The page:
OpenJurist

184 F2d 337 Hayes v. Union Pac R Co

184 F.2d 337

HAYES
v.
UNION PAC. R. CO. et al.

No. 12509.

United States Court of Appeals Ninth Circuit.

August 30, 1950.

Rehearing Denied October 20, 1950.

1

Harold M. Sawyer, San Francisco, Cal. (Archibald Bromsen, New York City, Gladstein, Anderson, Resner, & Leonard, San Francisco, Cal., for counsel), for appellant.

2

T. W. Bockes, W. R. Rouse, Elmer Collins and James A. Wilcox, all of Omaha, Neb., E. E. Bennett, Edward C. Renwick, Malcolm Davis and W. J. Schall, all of Los Angeles, Cal., for appellee Union Pac. R. R. Co.

3

Brobeck, Phleger & Harrison and Marion B. Plant, all of San Francisco, Cal., for appellee Dining Car Employees Union.

4

Before ORR, Circuit Judge, and GOODMAN and LEMMON, District Judges.

5

GOODMAN, District Judge.

6

This appeal tenders the question whether the United States District Court has jurisdiction under the Railway Labor Act, 45 U.S.C.A. § 151 et seq., of an employee's complaint charging racial discrimination in the performance of a collective bargaining agreement. The appellant Hayes for himself and others similarly situated, all of whom are Negro members of appellee Dining Car Employees Union Local #372, sought an injunction and other equitable relief in the court below against acts of alleged discrimination by respondent Railroad against appellant and his associates in the making of seniority assignments and promotions. The respondents' motion below to dismiss, for lack of jurisdiction over the subject matter, was granted. It was not claimed below nor here that the collective bargaining agreement executed by respondent Union, as the bargaining representative of the employees, and respondent Railroad, in any manner by its terms, directly or indirectly, provided for any discrimination against appellants. Appellants claimed below only that the conduct of the respondents in performing the agreement was discriminatory. It was also contended on appeal that the respondents entered into the collective bargaining agreement with an undisclosed intention (somewhat vaguely described), of performing it in a discriminatory manner.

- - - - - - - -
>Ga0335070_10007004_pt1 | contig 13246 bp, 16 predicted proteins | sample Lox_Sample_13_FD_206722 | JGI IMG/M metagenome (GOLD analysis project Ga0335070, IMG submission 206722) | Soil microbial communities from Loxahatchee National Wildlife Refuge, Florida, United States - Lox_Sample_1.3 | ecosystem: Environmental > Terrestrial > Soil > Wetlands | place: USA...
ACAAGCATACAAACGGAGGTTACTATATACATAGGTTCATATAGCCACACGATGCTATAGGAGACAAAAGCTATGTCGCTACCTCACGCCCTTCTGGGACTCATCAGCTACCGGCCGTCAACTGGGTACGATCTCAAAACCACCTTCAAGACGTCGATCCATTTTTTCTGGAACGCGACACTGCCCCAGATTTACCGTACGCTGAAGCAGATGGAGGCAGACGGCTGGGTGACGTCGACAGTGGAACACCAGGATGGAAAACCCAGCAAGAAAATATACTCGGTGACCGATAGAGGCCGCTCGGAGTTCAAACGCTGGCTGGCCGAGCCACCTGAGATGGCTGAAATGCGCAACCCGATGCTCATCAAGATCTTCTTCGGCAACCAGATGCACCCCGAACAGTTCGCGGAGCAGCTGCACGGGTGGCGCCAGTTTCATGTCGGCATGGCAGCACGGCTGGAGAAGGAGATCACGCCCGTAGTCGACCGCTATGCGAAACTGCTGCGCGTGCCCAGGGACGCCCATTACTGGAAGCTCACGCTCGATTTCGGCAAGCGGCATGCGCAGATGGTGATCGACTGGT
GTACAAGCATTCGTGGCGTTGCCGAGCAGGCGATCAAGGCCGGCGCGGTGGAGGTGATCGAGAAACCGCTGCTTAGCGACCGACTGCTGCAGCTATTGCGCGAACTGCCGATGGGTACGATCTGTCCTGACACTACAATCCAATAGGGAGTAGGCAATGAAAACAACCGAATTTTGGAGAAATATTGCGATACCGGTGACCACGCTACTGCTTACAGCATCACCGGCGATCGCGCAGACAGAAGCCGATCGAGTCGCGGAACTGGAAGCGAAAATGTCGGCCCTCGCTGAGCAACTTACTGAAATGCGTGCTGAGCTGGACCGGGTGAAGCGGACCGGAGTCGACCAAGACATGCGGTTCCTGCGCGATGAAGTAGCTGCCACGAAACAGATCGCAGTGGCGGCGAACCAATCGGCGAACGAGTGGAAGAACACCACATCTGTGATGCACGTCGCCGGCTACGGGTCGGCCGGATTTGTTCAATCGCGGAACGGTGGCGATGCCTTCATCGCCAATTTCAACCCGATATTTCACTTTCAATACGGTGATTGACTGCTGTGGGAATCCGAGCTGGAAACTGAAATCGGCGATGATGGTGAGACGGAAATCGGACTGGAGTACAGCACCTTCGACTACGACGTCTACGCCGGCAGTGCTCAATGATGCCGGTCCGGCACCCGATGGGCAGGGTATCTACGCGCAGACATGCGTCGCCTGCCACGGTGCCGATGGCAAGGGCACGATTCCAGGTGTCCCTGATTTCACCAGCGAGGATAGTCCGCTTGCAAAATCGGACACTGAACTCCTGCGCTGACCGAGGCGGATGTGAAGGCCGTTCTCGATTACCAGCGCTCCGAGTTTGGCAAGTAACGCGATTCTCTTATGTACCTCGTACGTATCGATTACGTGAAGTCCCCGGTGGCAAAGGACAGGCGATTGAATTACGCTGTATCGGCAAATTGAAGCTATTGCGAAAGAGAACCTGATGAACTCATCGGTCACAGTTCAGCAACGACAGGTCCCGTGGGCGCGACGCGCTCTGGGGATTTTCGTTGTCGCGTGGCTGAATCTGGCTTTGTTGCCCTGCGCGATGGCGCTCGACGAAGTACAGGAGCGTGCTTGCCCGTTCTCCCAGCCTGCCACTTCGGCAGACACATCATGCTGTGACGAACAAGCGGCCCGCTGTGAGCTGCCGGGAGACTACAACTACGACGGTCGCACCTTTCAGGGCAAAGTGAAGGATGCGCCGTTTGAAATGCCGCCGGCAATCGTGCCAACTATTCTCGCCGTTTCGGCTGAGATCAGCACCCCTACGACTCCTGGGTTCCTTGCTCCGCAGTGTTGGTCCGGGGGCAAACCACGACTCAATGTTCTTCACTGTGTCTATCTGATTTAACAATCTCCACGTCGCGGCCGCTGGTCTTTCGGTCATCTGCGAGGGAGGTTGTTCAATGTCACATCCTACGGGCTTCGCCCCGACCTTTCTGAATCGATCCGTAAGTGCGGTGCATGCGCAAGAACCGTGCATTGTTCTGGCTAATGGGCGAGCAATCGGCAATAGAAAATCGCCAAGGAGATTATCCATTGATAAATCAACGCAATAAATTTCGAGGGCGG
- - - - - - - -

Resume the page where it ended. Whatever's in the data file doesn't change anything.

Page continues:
7

It is not necessary to state in detail the nature of the affidavits and of the pleadings constituting the record which the trial court had before it. These matters are fully set forth in the opinion of Chief Judge Michael J. Roche, the trial judge. D.C., 88 F.Supp. 108. We adopt his opinion. We add to it only to the extent of saying that it is clear to us that the Federal Courts are not charged by federal law with the duty or function of policing the parties in the performance of collective bargaining agreements entered into pursuant to the Railway Labor Act. Congress did not, by the Railway Labor Act, grant jurisdiction to the Federal Courts to afford relief for breaches of performance of collective bargaining agreements. Appropriate tribunals have been established for that purpose. 45 U.S.C.A. § 153; National Railroad Adjustment Board; Slocum v. D. L. & W. R. Co., 339 U.S. 239, 70 S.Ct. 577. It is only when collective bargaining agreements are unlawfully entered into or when the agreements themselves are unlawful in terms or effect, that federal courts may act. This is made quite clear by the Supreme Court in Steele v. L. & N. R. Co., 323 U.S. 192, 65 S.Ct. 226, 89 L.Ed. 173 and Tunstall v. Brotherhood, 323 U.S. 210, 65 S.Ct. 235, 89 L.Ed. 187. The disposition of the cause made by the District Court is correct.

8

Affirmed.